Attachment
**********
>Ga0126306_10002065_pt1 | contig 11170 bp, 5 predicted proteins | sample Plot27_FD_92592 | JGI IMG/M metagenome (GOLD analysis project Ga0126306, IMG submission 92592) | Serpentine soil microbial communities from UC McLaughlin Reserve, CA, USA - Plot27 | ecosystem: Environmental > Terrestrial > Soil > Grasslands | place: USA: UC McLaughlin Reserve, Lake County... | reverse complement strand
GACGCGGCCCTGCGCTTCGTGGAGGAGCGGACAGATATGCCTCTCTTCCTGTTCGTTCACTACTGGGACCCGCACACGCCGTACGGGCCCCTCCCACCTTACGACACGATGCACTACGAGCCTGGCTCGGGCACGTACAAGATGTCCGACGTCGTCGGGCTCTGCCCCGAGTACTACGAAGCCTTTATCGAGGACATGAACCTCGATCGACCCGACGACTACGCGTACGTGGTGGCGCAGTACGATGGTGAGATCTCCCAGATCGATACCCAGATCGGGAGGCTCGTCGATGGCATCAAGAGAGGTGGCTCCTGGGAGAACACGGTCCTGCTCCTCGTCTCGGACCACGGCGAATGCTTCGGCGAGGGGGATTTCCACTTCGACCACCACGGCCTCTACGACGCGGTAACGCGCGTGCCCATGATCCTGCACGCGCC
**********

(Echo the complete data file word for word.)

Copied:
>Ga0126306_10002065_pt1 | contig 11170 bp, 5 predicted proteins | sample Plot27_FD_92592 | JGI IMG/M metagenome (GOLD analysis project Ga0126306, IMG submission 92592) | Serpentine soil microbial communities from UC McLaughlin Reserve, CA, USA - Plot27 | ecosystem: Environmental > Terrestrial > Soil > Grasslands | place: USA: UC McLaughlin Reserve, Lake County... | reverse complement strand
GACGCGGCCCTGCGCTTCGTGGAGGAGCGGACAGATATGCCTCTCTTCCTGTTCGTTCACTACTGGGACCCGCACACGCCGTACGGGCCCCTCCCACCTTACGACACGATGCACTACGAGCCTGGCTCGGGCACGTACAAGATGTCCGACGTCGTCGGGCTCTGCCCCGAGTACTACGAAGCCTTTATCGAGGACATGAACCTCGATCGACCCGACGACTACGCGTACGTGGTGGCGCAGTACGATGGTGAGATCTCCCAGATCGATACCCAGATCGGGAGGCTCGTCGATGGCATCAAGAGAGGTGGCTCCTGGGAGAACACGGTCCTGCTCCTCGTCTCGGACCACGGCGAATGCTTCGGCGAGGGGGATTTCCACTTCGACCACCACGGCCTCTACGACGCGGTAACGCGCGTGCCCATGATCCTGCACGCGCC